Premier Wu Den-yih (吳敦義) yesterday said he and President Ma Ying-jeou (馬英九) had never opposed referendum bids launched in accordance with the law and denied that the government had changed its stance on holding referendums.
Wu made the remarks in the wake of a statement by Chinese Nationalist Party (KMT) Secretary-General King Pu-tsung (金溥聰) on Saturday that Ma and the KMT would not object should the Democratic Progressive Party (DPP) insist on pursuing a referendum on the proposed economic cooperation framework agreement (ECFA) with China after the legislature completes its review of the proposed cross-strait trade pact.
Given that Ma has said on numerous occasions that a referendum on an ECFA was unnecessary because the proposed agreement would not touch on political issues, King’s comments were perceived by some as a change of stance on the issue of an ECFA referendum by the Ma administration.
Dismissing such speculation, Wu yesterday said the government’s stance had not changed, as it has always supported lawful referendums.
Wu’s comments were called into question by DPP Chairperson Tsai Ing-wen (蔡英文) yesterday.
Tsai said the KMT had on previous occassions said it would not oppose a referendum, only to block the DPP’s attempt to hold one later by using administrative means.
She was referring to the DPP’s petition drive last year for a referendum on the ECFA issue.
The DPP wanted a referendum asking: “Do you agree that the government should put the ECFA that Taiwan plans to sign with China to a referendum?”
The petition was rebuffed by the Executive Yuan’s Referendum Review Committee despite passing an initial review by the Central Election Commission. The committee turned down the petition on the grounds that it was based on a hypothetical situation and therefore did not meet the criteria set down in the Referendum Act (公民投票法).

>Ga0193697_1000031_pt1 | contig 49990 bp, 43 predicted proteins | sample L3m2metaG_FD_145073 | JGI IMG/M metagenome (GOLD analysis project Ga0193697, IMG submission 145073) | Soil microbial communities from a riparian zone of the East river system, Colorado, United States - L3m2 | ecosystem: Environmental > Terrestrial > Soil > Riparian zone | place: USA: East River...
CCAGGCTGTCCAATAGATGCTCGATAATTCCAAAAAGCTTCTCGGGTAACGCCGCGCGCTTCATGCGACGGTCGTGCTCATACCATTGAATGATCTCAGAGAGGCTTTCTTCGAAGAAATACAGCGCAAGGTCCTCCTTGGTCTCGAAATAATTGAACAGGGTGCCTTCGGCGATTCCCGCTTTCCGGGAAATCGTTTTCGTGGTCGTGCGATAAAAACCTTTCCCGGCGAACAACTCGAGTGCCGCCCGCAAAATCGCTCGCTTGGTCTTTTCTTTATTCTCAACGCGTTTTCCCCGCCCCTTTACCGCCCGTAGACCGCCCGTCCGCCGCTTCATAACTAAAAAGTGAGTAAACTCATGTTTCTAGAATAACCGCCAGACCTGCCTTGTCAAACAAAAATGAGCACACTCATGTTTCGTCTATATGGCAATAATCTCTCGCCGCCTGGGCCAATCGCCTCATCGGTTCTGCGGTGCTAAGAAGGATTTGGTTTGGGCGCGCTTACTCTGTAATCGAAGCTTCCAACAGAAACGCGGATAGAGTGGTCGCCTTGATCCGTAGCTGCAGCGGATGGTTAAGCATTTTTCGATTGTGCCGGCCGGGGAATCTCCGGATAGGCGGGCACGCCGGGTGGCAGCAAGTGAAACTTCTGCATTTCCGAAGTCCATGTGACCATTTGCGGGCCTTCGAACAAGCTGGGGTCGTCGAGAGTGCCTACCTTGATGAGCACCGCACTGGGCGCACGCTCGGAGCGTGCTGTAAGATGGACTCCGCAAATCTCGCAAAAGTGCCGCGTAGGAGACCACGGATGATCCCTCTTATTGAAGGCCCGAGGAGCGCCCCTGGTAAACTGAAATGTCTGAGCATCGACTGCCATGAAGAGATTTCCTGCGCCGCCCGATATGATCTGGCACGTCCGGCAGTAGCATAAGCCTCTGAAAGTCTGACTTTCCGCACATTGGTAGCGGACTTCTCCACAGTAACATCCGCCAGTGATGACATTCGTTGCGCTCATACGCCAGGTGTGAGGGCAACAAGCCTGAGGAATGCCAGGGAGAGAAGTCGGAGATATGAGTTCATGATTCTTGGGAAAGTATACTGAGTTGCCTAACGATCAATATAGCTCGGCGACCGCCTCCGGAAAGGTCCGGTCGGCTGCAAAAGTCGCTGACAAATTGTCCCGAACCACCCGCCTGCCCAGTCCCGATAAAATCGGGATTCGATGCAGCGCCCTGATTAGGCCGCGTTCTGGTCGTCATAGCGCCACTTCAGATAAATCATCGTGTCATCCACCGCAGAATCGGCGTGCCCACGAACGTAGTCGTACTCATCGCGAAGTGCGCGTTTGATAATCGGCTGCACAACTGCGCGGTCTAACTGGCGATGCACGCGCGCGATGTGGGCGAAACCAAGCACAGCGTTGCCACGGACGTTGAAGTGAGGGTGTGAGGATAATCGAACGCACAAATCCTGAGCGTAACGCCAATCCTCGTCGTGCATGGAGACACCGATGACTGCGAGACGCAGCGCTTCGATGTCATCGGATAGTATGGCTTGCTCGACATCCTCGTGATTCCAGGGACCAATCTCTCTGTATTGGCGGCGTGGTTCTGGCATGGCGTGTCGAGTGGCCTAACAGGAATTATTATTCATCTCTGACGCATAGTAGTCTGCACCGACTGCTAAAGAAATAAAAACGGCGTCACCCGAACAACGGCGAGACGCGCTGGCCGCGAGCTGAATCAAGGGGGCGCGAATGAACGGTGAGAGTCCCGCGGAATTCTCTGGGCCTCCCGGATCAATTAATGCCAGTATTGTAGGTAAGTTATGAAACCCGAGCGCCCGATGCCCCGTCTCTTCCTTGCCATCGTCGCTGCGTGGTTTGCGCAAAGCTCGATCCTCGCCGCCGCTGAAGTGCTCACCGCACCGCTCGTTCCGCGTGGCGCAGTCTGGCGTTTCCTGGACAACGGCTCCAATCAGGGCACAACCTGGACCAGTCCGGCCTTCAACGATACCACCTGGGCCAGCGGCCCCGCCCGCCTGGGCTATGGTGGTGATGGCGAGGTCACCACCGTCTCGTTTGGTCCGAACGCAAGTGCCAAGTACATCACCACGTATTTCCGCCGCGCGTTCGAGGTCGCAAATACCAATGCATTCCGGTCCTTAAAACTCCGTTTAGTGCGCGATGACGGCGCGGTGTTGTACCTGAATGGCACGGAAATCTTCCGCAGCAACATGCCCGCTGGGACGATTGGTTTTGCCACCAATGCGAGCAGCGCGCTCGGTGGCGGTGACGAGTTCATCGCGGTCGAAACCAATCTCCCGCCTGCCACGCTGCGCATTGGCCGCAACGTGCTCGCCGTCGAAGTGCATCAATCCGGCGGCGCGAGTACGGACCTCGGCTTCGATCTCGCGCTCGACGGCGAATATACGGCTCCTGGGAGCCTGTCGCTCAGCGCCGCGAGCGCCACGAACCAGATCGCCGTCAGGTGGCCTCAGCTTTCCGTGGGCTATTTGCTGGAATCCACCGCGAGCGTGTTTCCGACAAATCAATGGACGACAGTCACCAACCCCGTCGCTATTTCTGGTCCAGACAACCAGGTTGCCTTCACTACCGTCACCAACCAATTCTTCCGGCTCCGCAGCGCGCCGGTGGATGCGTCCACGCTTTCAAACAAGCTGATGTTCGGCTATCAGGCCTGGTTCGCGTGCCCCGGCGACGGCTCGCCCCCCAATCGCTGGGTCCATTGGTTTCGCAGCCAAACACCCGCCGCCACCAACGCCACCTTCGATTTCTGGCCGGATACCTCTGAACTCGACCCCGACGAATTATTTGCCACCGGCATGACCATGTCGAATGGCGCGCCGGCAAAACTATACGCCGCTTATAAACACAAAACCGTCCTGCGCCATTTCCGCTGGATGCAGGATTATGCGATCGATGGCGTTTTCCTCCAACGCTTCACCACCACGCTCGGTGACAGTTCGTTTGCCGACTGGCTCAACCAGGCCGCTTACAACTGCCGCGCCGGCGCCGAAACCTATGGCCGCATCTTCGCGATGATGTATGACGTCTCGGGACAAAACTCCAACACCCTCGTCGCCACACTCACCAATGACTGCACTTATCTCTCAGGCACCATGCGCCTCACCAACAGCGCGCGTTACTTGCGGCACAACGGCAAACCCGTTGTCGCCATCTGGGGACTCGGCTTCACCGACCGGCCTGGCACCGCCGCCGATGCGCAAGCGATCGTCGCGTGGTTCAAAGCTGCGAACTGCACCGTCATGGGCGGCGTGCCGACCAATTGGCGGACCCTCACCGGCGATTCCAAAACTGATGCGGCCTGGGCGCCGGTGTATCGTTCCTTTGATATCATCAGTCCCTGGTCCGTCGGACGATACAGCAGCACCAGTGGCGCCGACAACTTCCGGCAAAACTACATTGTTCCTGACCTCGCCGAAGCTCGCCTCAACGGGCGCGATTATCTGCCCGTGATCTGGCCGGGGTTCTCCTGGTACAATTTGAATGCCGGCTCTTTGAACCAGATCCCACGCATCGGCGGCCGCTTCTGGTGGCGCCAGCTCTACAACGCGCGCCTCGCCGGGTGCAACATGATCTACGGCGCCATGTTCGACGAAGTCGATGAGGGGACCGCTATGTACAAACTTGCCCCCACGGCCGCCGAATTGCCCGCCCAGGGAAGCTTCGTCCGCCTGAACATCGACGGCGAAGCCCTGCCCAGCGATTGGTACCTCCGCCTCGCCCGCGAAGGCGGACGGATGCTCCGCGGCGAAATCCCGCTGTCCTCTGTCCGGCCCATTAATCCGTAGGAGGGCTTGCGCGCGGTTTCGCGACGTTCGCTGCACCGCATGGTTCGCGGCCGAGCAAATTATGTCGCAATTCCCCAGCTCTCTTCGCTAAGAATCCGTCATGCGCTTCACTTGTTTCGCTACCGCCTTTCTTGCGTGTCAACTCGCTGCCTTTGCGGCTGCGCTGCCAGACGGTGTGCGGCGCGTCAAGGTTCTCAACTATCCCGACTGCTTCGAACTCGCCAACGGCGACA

“If they truly recognize the importance of a referendum, they should give their support to it,” Tsai said, adding that if this were the case, KMT and DPP lawmakers could come together and support a referendum proposal in the legislature.
The Taiwan Solidarity Union (TSU) is currently petitioning for a referendum on the ECFA, with the backing of the DPP.
“The response we have received from the public and grassroots movements has been overwhelming,” TSU Associate Director Chou Ni-an (周倪安) said yesterday. “I think the government recognizes this and that is why all of a sudden the premier says the administration doesn’t oppose a referendum being held.”
Organizers expect to be able to deliver almost 200,000 signatures to the Referendum Review Committee later this week, more than double the 86,000 signatures needed to pass a first review.
The referendum would ask voters whether they wanted the government to sign any type of economic agreement with China, such as “President Ma Ying-jeou’s ECFA proposal.”
“The government has finally realized that there is a tide of popular support for putting this issue to the ballot box. After all, if Penghu County residents can vote on whether they want casinos, people nationwide should have a say on whether they support this controversial measure,” Chou said.
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